Jim Parks has been quietly dissatisfied with his job for quite some time. There had been conflicts with other members of the corporation, both subordinates and superiors, as a result of the massive delays and changes in his project. Jim felt that this severely limited his chances of advancement in the company and he had been quietly spending his spare time researching the job market. On March 23, he was suddenly offered a position constituting a major promotion and salary increase. The new position was located in California and required that he report to the job site immediately. Jim resigned from the Pasamaquady Electric Project on March 24, with no prior notice. He reported to his new position on March 27, leaving his family to join him later. The new job site is in a remote location, and Jim indicated he would be unavailable for any assistance or consultation, by phone or otherwise. It was noted that Jim had been negligent in keeping up with the project correspondence and records in recent weeks.

John Stephens was appointed project manager on Saturday, March 25, in a special meeting of the President and senior managers of the firm. John was transferred from a smaller but also critical project involving international transfer of electrical power. He had a remaining commitment to attend the Multinational Electric Power Exchange Commission meeting, lasting 10 days, starting on Monday. He walked into the office at the construction site on Sunday morning and surveyed his surroundings. He was isolated on the project site. After surveying the scattered correspondence, memos, and other papers on his new desk, he knew he would not be home for lunch. When he tried to call his wife to let her know, however, he found the phone was not working. This fact made John uneasy. He now knew he would have to rely totally on his own effort and intelligence. He had worked on smaller projects of this type, however, so he felt well qualified. Further, he recognized that whatever actions he took today would establish his presence and managerial style as the project manager, and would thus have a major impact on his ability to manage his people in the future. He had to get the project under control within four hours so that he could leave for the airport by 2:00 p.m.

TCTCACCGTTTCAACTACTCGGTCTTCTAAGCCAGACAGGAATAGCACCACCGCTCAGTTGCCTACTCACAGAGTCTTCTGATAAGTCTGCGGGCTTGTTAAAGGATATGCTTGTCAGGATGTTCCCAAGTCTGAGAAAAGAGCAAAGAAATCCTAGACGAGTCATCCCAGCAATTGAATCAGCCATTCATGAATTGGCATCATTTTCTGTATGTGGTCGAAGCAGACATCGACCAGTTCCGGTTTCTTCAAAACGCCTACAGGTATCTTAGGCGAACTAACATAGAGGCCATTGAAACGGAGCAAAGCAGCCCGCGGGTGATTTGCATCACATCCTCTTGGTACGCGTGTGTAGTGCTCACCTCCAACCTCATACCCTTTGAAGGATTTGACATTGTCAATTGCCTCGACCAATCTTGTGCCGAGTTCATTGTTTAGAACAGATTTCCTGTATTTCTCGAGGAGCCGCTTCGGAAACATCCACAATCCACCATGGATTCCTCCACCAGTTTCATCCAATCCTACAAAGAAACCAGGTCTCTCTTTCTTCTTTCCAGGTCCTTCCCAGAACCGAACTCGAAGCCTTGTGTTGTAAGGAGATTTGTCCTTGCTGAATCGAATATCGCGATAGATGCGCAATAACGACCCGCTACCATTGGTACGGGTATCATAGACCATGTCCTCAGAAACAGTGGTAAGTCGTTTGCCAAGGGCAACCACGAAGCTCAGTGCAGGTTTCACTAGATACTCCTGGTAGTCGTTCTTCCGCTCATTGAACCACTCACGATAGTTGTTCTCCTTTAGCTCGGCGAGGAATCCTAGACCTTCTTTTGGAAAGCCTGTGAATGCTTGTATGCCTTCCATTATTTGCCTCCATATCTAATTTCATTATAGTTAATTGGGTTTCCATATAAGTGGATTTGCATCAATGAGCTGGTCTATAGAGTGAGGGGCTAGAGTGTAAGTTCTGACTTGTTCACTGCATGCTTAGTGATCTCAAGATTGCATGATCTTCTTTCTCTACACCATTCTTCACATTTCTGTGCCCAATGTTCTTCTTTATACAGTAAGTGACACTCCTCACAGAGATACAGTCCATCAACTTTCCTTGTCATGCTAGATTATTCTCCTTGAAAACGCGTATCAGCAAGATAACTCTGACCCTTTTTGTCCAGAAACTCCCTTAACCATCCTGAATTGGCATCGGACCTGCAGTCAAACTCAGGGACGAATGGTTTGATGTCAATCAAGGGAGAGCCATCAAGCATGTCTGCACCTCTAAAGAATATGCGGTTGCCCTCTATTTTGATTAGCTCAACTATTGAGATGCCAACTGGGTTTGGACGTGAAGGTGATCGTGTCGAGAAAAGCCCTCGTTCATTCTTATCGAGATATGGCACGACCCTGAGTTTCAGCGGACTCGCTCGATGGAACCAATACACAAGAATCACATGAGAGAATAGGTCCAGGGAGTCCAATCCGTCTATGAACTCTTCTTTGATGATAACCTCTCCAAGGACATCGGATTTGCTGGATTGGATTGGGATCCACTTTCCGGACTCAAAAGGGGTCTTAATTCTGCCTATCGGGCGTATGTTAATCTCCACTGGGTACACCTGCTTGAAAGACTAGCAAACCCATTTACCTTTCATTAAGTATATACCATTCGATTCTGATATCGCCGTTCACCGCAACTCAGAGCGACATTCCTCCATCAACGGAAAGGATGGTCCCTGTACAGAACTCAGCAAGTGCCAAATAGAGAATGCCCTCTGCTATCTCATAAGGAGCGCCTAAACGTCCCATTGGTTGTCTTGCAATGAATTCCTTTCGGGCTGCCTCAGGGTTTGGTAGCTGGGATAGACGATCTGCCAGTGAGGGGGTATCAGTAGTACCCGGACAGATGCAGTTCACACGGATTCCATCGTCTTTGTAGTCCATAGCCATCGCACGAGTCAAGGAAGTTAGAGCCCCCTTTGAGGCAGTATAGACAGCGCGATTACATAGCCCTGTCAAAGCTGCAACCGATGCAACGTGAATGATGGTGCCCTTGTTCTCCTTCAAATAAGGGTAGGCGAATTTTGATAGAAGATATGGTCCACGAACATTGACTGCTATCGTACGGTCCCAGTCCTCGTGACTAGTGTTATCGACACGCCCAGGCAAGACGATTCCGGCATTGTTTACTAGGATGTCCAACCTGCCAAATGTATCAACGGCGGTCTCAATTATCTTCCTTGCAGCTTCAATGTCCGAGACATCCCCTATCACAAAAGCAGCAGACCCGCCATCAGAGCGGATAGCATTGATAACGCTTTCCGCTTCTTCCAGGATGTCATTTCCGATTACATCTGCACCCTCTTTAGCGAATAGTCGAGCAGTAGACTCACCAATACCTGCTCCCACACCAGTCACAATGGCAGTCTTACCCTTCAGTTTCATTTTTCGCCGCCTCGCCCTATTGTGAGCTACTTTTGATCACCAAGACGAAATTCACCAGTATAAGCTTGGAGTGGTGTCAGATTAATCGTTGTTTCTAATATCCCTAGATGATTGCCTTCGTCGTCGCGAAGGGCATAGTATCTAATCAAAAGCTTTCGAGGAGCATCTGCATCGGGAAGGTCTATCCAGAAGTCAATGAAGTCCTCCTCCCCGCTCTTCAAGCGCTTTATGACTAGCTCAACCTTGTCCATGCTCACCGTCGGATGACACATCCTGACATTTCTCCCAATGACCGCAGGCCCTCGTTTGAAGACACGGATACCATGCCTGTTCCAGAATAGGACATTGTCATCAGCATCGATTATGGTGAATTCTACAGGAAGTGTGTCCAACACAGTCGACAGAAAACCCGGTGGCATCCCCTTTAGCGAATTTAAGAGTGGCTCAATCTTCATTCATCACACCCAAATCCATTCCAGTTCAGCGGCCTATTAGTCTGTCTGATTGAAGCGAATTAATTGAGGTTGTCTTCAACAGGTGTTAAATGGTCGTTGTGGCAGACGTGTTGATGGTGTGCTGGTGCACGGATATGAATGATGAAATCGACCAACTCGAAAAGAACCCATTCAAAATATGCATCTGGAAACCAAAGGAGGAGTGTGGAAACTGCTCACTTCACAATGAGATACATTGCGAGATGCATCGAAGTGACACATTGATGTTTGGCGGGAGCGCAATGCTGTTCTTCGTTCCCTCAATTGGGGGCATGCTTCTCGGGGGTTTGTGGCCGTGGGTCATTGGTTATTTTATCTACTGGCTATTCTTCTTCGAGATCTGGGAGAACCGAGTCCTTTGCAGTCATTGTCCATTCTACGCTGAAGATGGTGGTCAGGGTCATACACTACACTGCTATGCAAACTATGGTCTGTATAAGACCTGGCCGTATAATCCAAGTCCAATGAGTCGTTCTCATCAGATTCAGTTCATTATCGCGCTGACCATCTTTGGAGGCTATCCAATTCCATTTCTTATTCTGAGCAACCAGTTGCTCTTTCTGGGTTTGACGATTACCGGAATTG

Instructions for Group Assignment:

Today is Sunday, March 26, 19XX. John Stephens has just come into the office for the first time, at 10:00 a.m. He must leave for the airport no later than 2:00 p.m. in order to catch his plane for an important meeting, a prior commitment, which will be conducted out-of-country. He will not return until April 6th. His secretary is Kathy Lee, who was secretary to Jim Parks before he left. The materials in this packet were left in the in-basket on his desk by his secretary, Kathy Lee.